Effective Techniques To Discipline Good Kids With Warnings

Most children are surprisingly well-behaved, although reports suggest that as many as 40% of children behave badly in classrooms. It’s believed that this issue is connected with a lack of respect for teachers.

If this is the case then it is more important than ever to encourage good behaviour when children are young and get the discipline right. The simple truth is that kids learn a lot through imitation. If you behave the way you expect them to behave then they will generally be well-behaved.

Of course, every child gets it wrong sometimes. That’s when discipline is needed. But, if you adopt too heavy-handed an approach you are likely to cause resentment and potentially make the problem worse.

Whether you’re struggling with disciplining kids or want to get ahead of the curve, you need to consider using the warnings system. It’s also a good idea to ensure that the preschool they go to uses the same system as this preschool Valley Heights does.

How The Warnings System Works

Children, just like adults, don’t respond well to being yelled at. That’s fair, no one likes being yelled at, especially when you may not even have realized you’ve done something wrong.

Instead of yelling, or offering a punishment, you need to give your child a warning.

The warning is simple, it’s exactly what it says it is, a warning. For example, asking your child to clear their toys away before you eat means telling them how long the food will be. You then maintain fairness by giving them a reminder, such as one minute until food.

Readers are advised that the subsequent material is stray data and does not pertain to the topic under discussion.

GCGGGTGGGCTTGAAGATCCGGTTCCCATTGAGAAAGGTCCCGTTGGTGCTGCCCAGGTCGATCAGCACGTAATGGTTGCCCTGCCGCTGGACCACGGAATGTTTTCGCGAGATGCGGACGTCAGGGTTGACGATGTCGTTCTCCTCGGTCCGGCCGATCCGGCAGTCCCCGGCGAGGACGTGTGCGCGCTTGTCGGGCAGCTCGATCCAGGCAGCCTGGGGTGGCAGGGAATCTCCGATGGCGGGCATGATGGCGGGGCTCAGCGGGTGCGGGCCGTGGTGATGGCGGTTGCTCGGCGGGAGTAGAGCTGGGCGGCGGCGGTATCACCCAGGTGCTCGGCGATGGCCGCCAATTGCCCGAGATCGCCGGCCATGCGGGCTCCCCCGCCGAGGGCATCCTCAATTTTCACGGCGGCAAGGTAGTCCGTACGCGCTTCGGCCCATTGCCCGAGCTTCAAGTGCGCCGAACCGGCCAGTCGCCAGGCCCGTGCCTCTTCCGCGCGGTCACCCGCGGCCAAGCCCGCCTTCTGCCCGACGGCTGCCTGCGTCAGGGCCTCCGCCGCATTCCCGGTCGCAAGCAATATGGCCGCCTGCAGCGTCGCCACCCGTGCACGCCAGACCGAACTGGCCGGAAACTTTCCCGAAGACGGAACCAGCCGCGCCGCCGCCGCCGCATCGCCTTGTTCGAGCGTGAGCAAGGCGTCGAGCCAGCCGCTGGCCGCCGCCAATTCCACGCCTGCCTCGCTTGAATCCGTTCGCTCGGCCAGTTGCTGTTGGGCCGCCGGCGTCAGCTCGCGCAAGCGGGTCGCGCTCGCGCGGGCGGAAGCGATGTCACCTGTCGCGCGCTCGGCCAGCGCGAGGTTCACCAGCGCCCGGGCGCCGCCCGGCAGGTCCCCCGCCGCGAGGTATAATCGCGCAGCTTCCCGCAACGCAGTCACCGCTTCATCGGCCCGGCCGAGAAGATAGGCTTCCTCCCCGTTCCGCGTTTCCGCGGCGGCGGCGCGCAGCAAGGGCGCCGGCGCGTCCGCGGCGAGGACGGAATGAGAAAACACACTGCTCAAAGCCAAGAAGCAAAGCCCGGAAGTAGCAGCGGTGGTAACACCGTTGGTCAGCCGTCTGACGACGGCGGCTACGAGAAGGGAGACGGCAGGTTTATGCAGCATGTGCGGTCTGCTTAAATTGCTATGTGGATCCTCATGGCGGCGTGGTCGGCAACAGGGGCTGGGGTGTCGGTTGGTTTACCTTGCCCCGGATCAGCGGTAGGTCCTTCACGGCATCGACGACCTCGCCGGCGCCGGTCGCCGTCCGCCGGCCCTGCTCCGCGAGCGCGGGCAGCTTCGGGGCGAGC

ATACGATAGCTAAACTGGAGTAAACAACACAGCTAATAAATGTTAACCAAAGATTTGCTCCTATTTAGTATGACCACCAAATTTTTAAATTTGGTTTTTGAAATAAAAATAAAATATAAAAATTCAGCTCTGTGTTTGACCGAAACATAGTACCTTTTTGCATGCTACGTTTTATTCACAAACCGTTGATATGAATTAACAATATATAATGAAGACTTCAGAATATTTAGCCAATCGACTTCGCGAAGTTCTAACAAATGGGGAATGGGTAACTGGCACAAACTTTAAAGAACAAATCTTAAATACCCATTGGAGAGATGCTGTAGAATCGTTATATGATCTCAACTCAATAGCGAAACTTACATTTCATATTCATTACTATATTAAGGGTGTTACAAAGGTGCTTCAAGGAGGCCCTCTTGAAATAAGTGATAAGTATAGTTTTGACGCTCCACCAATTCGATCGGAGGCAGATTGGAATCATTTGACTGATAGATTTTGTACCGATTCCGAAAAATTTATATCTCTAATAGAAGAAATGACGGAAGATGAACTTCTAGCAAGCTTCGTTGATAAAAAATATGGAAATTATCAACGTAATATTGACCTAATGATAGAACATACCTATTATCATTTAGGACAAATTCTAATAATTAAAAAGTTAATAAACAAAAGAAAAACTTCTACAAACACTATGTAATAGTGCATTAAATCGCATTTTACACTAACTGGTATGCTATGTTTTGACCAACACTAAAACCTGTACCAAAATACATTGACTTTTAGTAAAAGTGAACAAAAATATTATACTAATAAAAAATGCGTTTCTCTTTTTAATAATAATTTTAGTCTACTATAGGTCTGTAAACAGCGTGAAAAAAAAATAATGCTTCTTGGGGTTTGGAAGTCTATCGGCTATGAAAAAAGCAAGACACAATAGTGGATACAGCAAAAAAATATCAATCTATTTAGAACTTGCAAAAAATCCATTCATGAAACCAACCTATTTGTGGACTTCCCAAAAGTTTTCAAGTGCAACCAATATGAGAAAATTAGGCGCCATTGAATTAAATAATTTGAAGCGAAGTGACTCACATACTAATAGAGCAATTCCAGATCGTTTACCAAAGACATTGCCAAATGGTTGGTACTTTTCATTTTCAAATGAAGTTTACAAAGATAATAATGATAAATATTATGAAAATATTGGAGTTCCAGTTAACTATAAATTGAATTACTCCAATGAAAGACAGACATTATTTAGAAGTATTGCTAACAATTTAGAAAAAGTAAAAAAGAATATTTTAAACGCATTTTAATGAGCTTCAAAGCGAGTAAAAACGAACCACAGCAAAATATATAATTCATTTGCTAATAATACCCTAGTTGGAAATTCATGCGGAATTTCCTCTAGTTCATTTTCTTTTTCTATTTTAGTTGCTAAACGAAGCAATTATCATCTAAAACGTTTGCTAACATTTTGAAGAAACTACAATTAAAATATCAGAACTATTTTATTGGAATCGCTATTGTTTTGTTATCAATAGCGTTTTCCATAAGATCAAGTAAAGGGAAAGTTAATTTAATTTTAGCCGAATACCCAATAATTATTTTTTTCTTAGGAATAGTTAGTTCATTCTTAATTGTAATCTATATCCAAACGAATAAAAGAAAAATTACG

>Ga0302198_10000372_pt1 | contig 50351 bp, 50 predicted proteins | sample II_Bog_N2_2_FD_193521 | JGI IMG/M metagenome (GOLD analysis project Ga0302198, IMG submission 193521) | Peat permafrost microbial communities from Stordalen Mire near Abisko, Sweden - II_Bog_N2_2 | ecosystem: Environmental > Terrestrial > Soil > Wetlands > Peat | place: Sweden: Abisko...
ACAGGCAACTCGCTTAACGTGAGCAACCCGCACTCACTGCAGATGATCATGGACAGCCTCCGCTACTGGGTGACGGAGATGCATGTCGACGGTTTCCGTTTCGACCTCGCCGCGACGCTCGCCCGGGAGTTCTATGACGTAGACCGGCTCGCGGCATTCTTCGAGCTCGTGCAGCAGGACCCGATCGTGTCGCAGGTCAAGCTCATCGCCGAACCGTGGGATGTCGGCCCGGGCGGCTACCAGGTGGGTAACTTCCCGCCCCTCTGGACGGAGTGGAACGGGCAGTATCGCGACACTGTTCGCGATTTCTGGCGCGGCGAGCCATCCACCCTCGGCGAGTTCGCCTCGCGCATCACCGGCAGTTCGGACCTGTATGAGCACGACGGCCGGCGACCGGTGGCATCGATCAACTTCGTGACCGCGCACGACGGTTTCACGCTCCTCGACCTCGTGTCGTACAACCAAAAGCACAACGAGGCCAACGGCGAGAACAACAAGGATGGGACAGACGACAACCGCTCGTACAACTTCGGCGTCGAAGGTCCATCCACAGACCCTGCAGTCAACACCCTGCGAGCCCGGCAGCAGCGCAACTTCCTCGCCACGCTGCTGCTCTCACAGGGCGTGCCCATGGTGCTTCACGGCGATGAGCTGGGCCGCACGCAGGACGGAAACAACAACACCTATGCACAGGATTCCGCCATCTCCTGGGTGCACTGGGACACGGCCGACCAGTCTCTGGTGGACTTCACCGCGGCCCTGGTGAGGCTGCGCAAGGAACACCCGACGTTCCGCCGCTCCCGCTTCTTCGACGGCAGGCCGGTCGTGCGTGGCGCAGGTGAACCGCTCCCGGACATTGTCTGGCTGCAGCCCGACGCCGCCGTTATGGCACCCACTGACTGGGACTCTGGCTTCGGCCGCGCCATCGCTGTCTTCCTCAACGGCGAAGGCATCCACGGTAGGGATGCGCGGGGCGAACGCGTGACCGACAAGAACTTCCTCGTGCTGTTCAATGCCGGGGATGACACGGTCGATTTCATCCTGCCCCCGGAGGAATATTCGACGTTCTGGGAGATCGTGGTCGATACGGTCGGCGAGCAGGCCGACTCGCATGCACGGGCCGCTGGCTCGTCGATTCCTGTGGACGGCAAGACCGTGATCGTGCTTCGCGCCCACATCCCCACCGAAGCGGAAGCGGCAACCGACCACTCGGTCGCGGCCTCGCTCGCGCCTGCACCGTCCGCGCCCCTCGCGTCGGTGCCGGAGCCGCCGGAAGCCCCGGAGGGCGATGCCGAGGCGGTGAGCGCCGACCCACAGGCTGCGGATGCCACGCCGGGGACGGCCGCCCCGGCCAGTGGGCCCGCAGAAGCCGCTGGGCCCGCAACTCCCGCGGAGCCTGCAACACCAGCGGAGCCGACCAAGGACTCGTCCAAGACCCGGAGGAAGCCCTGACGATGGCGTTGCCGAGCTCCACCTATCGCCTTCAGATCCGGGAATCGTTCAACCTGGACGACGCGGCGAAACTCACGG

If they fail to comply they are given a warning.

All warnings are recorded on a chart, ideally, they should be clearly displayed on the refrigerator or somewhere similar.

If your child gets a set amount of warnings they will receive a punishment.

Setting The Punishments

Remember, the point of discipline and warnings is to help your child learn acceptable behaviour. That means the punishment needs to reflect the deed and encourage them to correct the behaviour in the future.

The simplest way of doing this is to remove a privilege. For example, if your child gets three warnings in a day they don’t get to choose the television program after their evening meal or bath. They do still get television but they don’t get to choose.

If they get five warnings there is no television. It doesn’t take long for children to learn to minimize warnings, giving you better behaviour and no need to shout.

What Deserves A Warning

A critical part of this system is defining warnings before they happen. There are some behaviours that will automatically create a warning, such as fighting. In other cases, it is simply bad behaviour, such as not starting a task.

You can list all the things that could result in a warning. But, you can be fair applying the warning system by always giving your child a warning that they are going to get a warning. They have at least one, perhaps two, opportunities to do the task and avoid the warning.

It will quickly have an effect!


Feature Pic By Odua Images

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